The Director of Spanish Panama
World traveler hangs up his boots in Panama
By David Young
Take a pin, stick it in a map of the Americas, Europe or large sections of the Far East from China to India and you will probably hit on a country that Joseph Ennis has worked in, or passed through. At the least, it will be next to one where he has trodden the ground and like a man on a time machine witnessed first hand, major political changes.
Now, armed with a beautiful Panamanian wife and daughter, and a thriving Spanish language school, his major wandering days may be over. But who knows? He has used his teaching skills in 51 countries, and there are lots more available.
But his love of Panama shines through. Having traveled throughout Latin America he is convinced that “The Panamanians I have in my life are hard-working, responsible and, unlike most Latinos, surprisingly punctual.”
Born in Newfoundland, an island on the east coast Canada, he studied psychology and political science at Memorial University, before beginning his travels in Canada It is a country where travelers think big.
It is the world’s second biggest country (over 5,500 km wide) with the world’s longest coastline, over 244,000 km. He traveled the width, and after a year in the biggest city, Toronto, with a population almost double the size of the total population of the whole of Panama, he spent another five years in Vancouver, and Victoria on the Pacific Coast. It was there that his interest in Latin America was born.
He worked with refugees from countries like El Salvador, Nicaragua and Guatemala who has suffered torture and abuse, before and developed a lasting empathy for their people, and a desire to see for himself.
He hitchhiked through central and South America, finally landing up in Ecuador, where he studied Spanish. As he criss-crossed the continent, he taught English to earn a living, and finance his occasional return visits to Newfoundland to visit his family.
His travels widened to encompass Europe, and witnessed some of the turmoil in Eastern Europe, including the downfall of the Romanian dictator, and watched miners attacking communist officials, and handing out brutal justice.
Back in South America, via Canada, he was present at demonstrations in Ecuador, felt the effects of tear gas, and watched as mobs beat up police in violence-torn Columbia.
His travel compass next led him to Egypt and the Middle East before landing in India where he experienced the cultural shock that hits most westerners when they first arrived, and discovered poverty even deeper than in Latin America. But it was in India that his life was reshaped as he followed the Spiritual Trail, and became exposed to new ways of viewing the world and inner spirituality.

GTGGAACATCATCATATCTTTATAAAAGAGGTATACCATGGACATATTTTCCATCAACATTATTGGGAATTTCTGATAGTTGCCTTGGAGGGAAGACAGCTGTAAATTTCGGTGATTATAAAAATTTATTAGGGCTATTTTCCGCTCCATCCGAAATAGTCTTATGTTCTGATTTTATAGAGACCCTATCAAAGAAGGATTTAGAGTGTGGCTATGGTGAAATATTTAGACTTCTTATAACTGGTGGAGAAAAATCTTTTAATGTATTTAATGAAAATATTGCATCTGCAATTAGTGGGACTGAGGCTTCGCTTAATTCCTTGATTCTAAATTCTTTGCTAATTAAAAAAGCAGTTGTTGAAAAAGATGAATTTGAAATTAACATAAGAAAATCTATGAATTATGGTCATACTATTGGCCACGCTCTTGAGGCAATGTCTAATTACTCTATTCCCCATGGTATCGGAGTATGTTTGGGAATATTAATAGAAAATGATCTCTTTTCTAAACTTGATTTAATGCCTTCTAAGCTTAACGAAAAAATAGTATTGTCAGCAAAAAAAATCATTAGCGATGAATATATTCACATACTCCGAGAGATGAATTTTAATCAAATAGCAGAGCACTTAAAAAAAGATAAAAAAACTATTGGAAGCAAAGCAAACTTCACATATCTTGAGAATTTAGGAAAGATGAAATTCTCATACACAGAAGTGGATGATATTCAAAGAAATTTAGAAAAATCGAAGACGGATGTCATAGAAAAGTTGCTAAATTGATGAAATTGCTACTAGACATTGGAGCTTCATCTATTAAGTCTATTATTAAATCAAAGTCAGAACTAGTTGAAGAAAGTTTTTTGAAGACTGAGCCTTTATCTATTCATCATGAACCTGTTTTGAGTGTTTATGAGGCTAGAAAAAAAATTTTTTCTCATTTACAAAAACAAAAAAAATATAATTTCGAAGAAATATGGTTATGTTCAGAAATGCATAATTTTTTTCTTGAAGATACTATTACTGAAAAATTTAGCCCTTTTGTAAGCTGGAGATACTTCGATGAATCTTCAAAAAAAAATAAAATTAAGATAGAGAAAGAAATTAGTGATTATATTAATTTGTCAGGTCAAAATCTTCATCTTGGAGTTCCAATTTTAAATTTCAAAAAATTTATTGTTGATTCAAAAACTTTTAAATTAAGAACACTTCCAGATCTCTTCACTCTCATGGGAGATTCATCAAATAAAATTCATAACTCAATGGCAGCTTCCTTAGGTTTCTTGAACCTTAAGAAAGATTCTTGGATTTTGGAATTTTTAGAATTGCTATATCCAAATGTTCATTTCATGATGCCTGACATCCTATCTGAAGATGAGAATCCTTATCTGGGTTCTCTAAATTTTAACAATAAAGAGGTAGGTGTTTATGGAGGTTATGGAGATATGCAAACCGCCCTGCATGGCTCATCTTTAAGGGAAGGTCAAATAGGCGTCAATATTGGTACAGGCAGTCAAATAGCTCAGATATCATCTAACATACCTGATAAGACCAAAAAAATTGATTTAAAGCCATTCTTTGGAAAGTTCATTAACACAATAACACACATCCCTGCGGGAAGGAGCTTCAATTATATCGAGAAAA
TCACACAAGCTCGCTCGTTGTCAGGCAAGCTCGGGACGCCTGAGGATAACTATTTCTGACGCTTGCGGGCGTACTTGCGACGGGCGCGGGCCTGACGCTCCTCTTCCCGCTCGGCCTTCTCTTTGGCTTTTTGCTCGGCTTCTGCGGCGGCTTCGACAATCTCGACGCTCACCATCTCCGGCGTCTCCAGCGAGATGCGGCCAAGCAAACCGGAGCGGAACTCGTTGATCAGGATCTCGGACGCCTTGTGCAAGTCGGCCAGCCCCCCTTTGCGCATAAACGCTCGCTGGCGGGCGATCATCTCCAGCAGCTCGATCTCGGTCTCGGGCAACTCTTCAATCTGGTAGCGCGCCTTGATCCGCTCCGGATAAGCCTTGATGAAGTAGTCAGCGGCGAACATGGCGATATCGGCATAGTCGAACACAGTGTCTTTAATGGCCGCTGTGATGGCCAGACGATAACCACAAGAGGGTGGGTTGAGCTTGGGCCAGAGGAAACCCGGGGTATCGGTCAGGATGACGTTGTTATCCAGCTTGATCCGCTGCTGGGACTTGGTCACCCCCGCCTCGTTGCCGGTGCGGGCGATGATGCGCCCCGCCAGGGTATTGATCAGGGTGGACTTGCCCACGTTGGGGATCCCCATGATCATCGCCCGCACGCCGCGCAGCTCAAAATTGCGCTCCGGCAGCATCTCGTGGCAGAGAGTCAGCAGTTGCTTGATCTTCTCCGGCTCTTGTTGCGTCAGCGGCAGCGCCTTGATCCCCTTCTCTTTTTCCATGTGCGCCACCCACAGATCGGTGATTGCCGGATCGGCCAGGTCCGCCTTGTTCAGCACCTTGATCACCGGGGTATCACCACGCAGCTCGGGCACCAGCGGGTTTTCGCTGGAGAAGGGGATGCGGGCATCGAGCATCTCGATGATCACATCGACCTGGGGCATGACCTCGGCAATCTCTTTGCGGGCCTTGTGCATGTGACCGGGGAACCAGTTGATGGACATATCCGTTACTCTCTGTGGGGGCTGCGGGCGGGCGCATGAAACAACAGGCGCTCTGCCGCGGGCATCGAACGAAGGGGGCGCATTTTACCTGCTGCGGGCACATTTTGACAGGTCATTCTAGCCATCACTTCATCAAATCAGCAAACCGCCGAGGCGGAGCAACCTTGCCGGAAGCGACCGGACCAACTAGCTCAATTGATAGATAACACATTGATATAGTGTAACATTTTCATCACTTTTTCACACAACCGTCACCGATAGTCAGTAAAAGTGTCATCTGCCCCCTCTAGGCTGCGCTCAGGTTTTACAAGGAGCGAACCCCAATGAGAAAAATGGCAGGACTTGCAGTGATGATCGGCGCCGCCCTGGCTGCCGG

He met the Dhalai Lama, and saw Mother Teresa at her center in Calcutta. He attended Buddhist retreats before moving on to Sri Lanka. The tour of the sub-continent permanently changed his life.
Moving on to Vietnam, he was exposed to the changes in the country after the disastrous War, and then arrived in Hong Kong in time to see the handover from British to Chinese rule.
His final stint of English teaching came in Beijing, under the umbrella of the government run Chinese Daily that operated an English language school.
Seven years ago, his travels came close to their end. After one year in Costa Rica, he arrived in Panama and set up his Spanish Language school and meeting centre for expats from all over the world.
His experiences with orthodox teaching methods, shaped the way the school developed, steering away from the traditional disciplinarian formats to a more informal creative learning environment, based on the individual learning preferences of the student.
From a pool of teachers, students are encouraged to acquire a teacher who provides the social chemistry best suited to their needs, and the school is without the heavy-handed disciplinarian approach of many educational establishments.
It seems to work. Almost 50 percent of the students who pass through the school not only become proficient in the language, but also acquire a love for the country, its people and its culture, and return to stay long term.